[su_label type=”info”]Latinos Redefining tech: Julian Gutierrez[/su_label]
Julian Gutierrez had dreamed of becoming an artist and doing comic book design when he was younger. He conceived superheroes in his head and drew them to manifest their power. He was confident that art would form a huge part of his career, and considered turning to the advertising industry to get a jump start in the professional world.
But Gutierrez is now the community partnerships manager at Code2040, a nonprofit organization committed to closing the skills/opportunity gap in the tech industry. Code2040 offers summer programs for college and graduate-level students with strong technical skills, helps young professionals land top internships and full-time jobs with tech companies, and supports entrepreneurs of color in a year-long residency program powered by Google Entrepreneurs.
Had you asked him 10 years ago where he would be now, he most likely wouldn’t have responded with, “in tech.” In fact, he doesn’t have a technical background. So how did this non-engineer break into the tech industry and what has he drawn from his personal and professional background?
Gutierrez, 31, grew up in Watertown, Connecticut with his sister and their Peruvian parents. He attended Catholic school before attending New York University (NYU). After graduating from NYU with a bachelor’s degree in communications studies, he remained at the university for another five years, assisting with development events and alumni relations.
After spending almost 10 years at NYU, Gutierrez moved to San Francisco without a job, and took short-term gigs at Indiegogo and Dolby, which sparked a curiosity for tech. While at Indiegogo, he managed customer support during the launch of Indiegogo’s new website, and when at Dolby, he worked in their human resources department, coordinating professional development trainings for internal staff.
Through a staffing agency, he learned about other job opportunities. His current position at Code2040 presented a big challenge and steep learning curve. “I felt like an imposter. When you work with tech people, you learn that they speak another language, and I didn’t follow at first,” he said. “Coming from a stable work environment [and moving] to a startup, I found myself questioning my fit the first month in the organization. Gradually, I became comfortable not knowing and asking more questions.”
Gutierrez wasn’t only learning tech jargon, he was also picking up commonly used terminology from scholars and activists. He first heard “Latinx,” a gender-neutral alternative to Latino or Latina, when he began work at Code2040 (Code2040 includes the term in its mission statement). Gutierrez made the decision shortly after to use the term widely. “I [decided to use “Latinx”] in the spirit of inclusion, and being open and respectful to everyone in the community.”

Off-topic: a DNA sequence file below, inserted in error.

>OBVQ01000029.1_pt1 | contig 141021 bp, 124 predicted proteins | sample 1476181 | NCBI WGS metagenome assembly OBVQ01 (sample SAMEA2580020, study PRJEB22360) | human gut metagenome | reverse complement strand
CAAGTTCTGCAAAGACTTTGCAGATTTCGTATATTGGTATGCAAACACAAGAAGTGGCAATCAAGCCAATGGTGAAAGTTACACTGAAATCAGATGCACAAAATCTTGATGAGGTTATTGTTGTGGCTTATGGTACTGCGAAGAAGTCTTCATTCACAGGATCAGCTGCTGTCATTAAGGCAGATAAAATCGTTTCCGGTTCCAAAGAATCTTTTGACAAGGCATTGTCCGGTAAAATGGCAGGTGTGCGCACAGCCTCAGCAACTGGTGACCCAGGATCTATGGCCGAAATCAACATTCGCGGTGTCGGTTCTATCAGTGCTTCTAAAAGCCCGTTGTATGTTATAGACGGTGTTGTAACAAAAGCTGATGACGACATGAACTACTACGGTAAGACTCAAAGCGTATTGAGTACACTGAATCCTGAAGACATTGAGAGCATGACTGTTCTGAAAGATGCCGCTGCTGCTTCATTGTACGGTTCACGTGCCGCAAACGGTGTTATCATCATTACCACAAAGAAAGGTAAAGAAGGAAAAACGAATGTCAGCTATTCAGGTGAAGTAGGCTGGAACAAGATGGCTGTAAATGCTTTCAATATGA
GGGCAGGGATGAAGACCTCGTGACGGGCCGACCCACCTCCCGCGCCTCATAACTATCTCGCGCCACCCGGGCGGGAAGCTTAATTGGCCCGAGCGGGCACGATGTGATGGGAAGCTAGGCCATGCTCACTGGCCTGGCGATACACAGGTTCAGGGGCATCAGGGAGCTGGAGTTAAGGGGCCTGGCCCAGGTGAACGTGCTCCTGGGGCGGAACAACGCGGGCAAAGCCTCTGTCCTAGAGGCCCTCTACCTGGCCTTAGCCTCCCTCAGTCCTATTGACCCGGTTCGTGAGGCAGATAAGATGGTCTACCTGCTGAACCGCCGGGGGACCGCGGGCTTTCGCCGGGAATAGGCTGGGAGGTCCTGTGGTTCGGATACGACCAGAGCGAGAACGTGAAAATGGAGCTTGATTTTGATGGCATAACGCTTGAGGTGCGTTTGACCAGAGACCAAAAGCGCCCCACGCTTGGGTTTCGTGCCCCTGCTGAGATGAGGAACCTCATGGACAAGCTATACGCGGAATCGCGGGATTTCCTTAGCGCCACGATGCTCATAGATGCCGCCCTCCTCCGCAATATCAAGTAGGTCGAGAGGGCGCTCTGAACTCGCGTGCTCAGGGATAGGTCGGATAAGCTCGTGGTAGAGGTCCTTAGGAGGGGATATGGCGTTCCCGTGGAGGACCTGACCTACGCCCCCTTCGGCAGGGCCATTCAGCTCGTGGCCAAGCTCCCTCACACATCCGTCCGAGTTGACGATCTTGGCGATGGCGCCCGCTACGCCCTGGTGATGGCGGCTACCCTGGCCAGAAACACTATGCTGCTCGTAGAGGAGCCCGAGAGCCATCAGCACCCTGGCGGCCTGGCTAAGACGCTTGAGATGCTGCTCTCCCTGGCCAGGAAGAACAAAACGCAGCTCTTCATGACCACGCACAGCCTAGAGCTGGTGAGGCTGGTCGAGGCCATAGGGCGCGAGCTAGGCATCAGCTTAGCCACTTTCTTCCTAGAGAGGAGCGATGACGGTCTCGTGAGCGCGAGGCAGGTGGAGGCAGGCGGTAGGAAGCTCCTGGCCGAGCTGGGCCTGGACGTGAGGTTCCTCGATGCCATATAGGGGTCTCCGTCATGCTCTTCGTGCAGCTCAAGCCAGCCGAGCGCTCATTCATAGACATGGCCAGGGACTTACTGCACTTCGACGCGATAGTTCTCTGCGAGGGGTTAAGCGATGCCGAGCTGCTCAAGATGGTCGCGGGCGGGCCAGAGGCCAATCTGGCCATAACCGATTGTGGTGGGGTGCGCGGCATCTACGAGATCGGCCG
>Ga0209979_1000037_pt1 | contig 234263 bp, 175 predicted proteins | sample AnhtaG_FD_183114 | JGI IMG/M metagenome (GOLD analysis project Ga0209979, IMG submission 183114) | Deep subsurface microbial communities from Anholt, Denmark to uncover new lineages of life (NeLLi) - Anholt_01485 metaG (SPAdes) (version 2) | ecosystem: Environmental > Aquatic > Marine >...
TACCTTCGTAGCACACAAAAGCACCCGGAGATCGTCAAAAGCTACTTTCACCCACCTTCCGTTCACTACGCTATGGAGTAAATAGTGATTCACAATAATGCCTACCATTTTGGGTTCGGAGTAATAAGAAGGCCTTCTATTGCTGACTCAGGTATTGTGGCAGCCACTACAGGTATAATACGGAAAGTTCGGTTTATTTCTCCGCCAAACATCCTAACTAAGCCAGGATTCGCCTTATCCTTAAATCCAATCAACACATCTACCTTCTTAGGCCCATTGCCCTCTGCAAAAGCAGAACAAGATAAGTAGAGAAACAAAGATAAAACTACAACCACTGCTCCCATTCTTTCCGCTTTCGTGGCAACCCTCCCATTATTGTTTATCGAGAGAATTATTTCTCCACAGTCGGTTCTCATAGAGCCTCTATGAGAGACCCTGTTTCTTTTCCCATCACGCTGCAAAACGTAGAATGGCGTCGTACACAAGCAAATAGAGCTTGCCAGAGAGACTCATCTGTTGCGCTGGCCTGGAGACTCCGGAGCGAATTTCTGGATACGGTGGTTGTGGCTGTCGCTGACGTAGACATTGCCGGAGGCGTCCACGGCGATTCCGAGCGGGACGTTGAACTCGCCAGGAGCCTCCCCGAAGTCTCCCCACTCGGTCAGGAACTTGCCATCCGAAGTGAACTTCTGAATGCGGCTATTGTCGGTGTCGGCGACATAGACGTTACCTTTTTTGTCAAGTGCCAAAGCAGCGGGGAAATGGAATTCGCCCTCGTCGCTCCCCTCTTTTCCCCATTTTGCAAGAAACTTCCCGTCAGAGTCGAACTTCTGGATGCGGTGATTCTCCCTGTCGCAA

Despite the pushback that Gutierrez has received—mostly from Latino community members who question terminology that conflicts with tradition—he thinks it’s important to expand one’s vocabulary if it means that more people will feel safe. Gutierrez also believes that a lot of Latino culture contains machismo elements, so the journey to understanding the benefits and importance of the term, “Latinx,” particularly around gender inclusion, is not an easy one.
Gutierrez is proud of the work he is doing through Code2040. He finds excitement when he facilitates connections between students and corporate partners. He first meets with companies that he believes hold a high commitment to Code2040’s mission and have or are building a more inclusive space for their employees.
Code2040 establishes a partnership with a corporation, which it then exposes to potential hires, who have been recruited through Code2040 programming. Code2040 also creates safe community spaces through events that allow for company representatives to attend and network with students, while also learning more about Code2040’s mission. Gutierrez enjoys incorporating new technology in the workplace: he uses Slack, a real-time messaging platform, to connect with the Code2040 community, and Asana to manage projects and events internally.
Gutierrez’s biggest superhero? His father. His father is an electrical engineer who didn’t have access to computer science classes, but tore apart televisions and remote controls to kick off his career. Gutierrez hopes he too can be a role model.
The tech industry has generated a lot of buzz in the last few years, and understanding the social complexities behind the industry has been a focus point for diversity advocates. Whether it is holding the industry accountable for its lack of diversity or rejecting sexual harassment in the workplace as was the case recently at Uber, Gutierrez feels transparency is what will create a more honest, vibrant and diverse industry.
On a more personal level, Gutierrez is helping redefine the makeup of the tech community. He seeks to create more visibility about Latinos in tech, leverage their stories to inspire others, and leave a legacy in his community. We look forward to following his success. If we’re lucky, we’ll be his sidekick.